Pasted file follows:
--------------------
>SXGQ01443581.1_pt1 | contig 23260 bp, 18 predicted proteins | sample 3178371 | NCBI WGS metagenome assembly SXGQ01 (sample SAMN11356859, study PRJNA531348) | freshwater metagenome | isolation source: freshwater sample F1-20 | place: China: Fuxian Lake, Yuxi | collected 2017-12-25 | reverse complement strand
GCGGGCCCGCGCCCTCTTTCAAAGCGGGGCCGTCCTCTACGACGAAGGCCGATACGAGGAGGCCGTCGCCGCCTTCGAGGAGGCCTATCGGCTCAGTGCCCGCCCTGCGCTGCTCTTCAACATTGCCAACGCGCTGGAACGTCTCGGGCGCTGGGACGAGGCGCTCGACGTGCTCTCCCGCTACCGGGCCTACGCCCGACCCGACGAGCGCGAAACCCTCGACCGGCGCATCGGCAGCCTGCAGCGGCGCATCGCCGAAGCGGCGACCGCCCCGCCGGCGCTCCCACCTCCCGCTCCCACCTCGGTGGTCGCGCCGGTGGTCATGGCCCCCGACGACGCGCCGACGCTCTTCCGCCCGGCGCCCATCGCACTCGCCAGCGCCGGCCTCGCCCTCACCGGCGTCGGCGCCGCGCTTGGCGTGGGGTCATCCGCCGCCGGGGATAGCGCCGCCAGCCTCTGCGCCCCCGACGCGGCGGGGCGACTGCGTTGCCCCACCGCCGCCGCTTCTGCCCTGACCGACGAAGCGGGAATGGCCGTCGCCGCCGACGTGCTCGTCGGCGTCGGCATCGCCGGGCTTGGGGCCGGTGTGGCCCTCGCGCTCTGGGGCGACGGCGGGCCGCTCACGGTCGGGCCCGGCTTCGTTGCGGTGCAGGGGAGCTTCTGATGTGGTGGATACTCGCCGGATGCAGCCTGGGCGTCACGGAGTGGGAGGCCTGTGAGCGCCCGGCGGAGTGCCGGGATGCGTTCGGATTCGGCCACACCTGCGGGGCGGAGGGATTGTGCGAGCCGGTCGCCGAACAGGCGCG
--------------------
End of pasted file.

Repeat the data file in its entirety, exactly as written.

>SXGQ01443581.1_pt1 | contig 23260 bp, 18 predicted proteins | sample 3178371 | NCBI WGS metagenome assembly SXGQ01 (sample SAMN11356859, study PRJNA531348) | freshwater metagenome | isolation source: freshwater sample F1-20 | place: China: Fuxian Lake, Yuxi | collected 2017-12-25 | reverse complement strand
GCGGGCCCGCGCCCTCTTTCAAAGCGGGGCCGTCCTCTACGACGAAGGCCGATACGAGGAGGCCGTCGCCGCCTTCGAGGAGGCCTATCGGCTCAGTGCCCGCCCTGCGCTGCTCTTCAACATTGCCAACGCGCTGGAACGTCTCGGGCGCTGGGACGAGGCGCTCGACGTGCTCTCCCGCTACCGGGCCTACGCCCGACCCGACGAGCGCGAAACCCTCGACCGGCGCATCGGCAGCCTGCAGCGGCGCATCGCCGAAGCGGCGACCGCCCCGCCGGCGCTCCCACCTCCCGCTCCCACCTCGGTGGTCGCGCCGGTGGTCATGGCCCCCGACGACGCGCCGACGCTCTTCCGCCCGGCGCCCATCGCACTCGCCAGCGCCGGCCTCGCCCTCACCGGCGTCGGCGCCGCGCTTGGCGTGGGGTCATCCGCCGCCGGGGATAGCGCCGCCAGCCTCTGCGCCCCCGACGCGGCGGGGCGACTGCGTTGCCCCACCGCCGCCGCTTCTGCCCTGACCGACGAAGCGGGAATGGCCGTCGCCGCCGACGTGCTCGTCGGCGTCGGCATCGCCGGGCTTGGGGCCGGTGTGGCCCTCGCGCTCTGGGGCGACGGCGGGCCGCTCACGGTCGGGCCCGGCTTCGTTGCGGTGCAGGGGAGCTTCTGATGTGGTGGATACTCGCCGGATGCAGCCTGGGCGTCACGGAGTGGGAGGCCTGTGAGCGCCCGGCGGAGTGCCGGGATGCGTTCGGATTCGGCCACACCTGCGGGGCGGAGGGATTGTGCGAGCCGGTCGCCGAACAGGCGCG